Setting Up A Cattery Or Boarding Kennel

Running a Cattery or Boarding Kennel is not just a job but a lifestyle, involving serious commitment, in terms of legal compliance, investment and time.

Mon 24 Jul 2017

By Judy

Setting Up A Cattery Or Boarding Kennel

Running a Cattery or Boarding Kennel is not just a job but a lifestyle, involving serious commitment, in terms of legal compliance, investment and time.

A brief introduction to running a cattery or boarding kennel business

You will need the space to build your animal accommodation and permission from your local authority to run your establishment legally. Additionally, your life will be dictated by this work, early mornings, hard physical work and difficulty in planning holidays and having a social life. If you love dogs and or cats, however, and want to work from home this could be a career choice for you.

What you will need to start running a cattery or boarding kennels

You will need sufficient finance. You will have to prepare a business plan, which, if you need a loan, you be required to present to the bank or other lender.

The Feline Advisory Bureau suggest that you will not become very wealthy in this line of work and that it is a job that people often do when there is another income coming into the household as well.

What cattery or boarding kennel work demands of you

This is a 365 day a year job, the very times when others are taking holidays (the school summer holidays and Christmas for example) you will be at your busiest. You have to be available 24 hours in case an animal needs you and you start your days early rain, snow or shine. If you have young children or other dependents who will also need your time, you need to seriously weigh up whether you will be able to meet all your obligations.

Would you personally be suited to the demands of running a cattery or boarding kennel?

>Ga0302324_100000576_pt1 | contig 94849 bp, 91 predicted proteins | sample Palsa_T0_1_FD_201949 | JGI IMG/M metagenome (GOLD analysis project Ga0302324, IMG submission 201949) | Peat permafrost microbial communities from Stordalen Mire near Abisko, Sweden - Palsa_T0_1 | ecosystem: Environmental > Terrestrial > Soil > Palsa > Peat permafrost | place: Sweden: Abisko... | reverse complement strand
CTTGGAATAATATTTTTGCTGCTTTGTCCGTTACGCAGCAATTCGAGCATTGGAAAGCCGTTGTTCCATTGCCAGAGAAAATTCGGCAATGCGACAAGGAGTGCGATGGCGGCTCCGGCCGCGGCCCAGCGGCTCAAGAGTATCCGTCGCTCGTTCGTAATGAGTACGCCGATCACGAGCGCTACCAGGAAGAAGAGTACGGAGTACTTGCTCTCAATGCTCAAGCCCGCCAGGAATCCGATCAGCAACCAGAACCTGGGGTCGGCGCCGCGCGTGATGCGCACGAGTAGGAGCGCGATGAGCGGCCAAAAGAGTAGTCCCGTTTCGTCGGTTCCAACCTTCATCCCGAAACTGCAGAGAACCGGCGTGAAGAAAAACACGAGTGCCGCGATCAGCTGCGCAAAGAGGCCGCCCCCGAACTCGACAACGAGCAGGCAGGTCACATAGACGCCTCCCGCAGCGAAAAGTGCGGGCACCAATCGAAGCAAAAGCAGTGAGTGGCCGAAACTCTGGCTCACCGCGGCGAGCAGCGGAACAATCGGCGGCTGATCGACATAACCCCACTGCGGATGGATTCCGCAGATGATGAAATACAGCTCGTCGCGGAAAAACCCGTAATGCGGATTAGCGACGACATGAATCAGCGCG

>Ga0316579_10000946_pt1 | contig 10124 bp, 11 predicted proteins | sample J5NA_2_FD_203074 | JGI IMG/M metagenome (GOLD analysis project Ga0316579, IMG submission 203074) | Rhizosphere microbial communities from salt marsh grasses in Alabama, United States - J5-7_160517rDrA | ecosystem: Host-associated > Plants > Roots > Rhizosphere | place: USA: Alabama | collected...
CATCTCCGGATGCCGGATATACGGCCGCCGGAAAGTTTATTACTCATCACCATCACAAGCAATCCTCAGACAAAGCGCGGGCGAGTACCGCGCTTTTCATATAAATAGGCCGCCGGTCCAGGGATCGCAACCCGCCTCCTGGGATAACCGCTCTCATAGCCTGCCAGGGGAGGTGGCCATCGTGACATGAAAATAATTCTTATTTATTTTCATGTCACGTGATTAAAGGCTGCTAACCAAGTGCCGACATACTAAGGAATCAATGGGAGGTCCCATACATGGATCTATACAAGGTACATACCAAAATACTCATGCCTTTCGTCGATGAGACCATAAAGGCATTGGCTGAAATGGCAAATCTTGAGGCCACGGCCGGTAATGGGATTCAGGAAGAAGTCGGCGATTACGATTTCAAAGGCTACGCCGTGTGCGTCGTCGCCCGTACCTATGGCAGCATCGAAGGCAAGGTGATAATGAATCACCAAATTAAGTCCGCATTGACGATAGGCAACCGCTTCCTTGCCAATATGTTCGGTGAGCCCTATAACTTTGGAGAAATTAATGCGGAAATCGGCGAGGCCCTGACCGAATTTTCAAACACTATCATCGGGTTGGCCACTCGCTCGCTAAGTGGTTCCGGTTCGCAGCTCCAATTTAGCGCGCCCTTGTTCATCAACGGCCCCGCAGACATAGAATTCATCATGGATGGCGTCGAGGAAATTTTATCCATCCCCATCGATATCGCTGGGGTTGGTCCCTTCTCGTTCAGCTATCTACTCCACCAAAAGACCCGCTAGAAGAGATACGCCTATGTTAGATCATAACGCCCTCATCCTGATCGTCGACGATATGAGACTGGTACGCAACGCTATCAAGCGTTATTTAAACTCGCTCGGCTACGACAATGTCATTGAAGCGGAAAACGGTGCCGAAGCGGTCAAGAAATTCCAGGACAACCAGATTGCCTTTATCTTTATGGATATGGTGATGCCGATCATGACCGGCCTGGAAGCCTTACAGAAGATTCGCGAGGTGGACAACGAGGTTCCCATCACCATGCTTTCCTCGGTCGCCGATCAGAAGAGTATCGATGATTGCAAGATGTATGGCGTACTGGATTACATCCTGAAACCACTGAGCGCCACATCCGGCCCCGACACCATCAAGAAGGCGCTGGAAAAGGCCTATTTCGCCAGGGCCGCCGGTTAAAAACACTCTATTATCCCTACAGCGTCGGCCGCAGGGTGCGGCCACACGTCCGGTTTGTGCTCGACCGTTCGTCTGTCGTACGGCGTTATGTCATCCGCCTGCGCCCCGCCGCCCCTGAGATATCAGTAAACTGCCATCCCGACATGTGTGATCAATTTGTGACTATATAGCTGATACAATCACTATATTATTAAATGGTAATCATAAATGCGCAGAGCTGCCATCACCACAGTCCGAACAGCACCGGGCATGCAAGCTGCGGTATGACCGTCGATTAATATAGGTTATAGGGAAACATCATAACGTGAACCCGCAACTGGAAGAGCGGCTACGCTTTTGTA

You will need commitment and stamina, and be fit enough to scrub out units between client pets, lift heavy bags of pet food etc , clean, groom, prepare food etc. If this is a job you are considering for early retirement, consider how long you will want to run the business bearing the physical demands in mind.

It is probably essential that that you love the type of the animal you are boarding, even when they are ill, bad tempered or have just soiled themselves. You are their home from home for a few days so if you can calm and comfort them this is obviously beneficial to the animal. And if the animal is happy when its owners collect it, it should mean repeat business for you.

You will need to have good business sense, be disciplined enough to keep accurate daily records (very important if an animal is taken ill or there is an outbreak of say kennel cough). You must be able to present accurate yearly accounts.

You will need the social skills to be able to get on with the owners of the animals you board, and be able to handle crisis calmly. If, for example, an animal dies while staying in your establishment, how will you handle telling the owners?

Red Tape: the official permissions/licences required to start/take over a cattery or boarding kennel

If you are building a cattery/kennel from scratch again you must contact your local authority. Not only are there building planning issues but also the matter of business rates, operating licences and any other obligations. See this the government information pages about running a business from home including official information on business rates, planning and usage permissions, taxes, specialised insurance and Health and Safety requirements.

The Animal Boarding Establishment Act 1963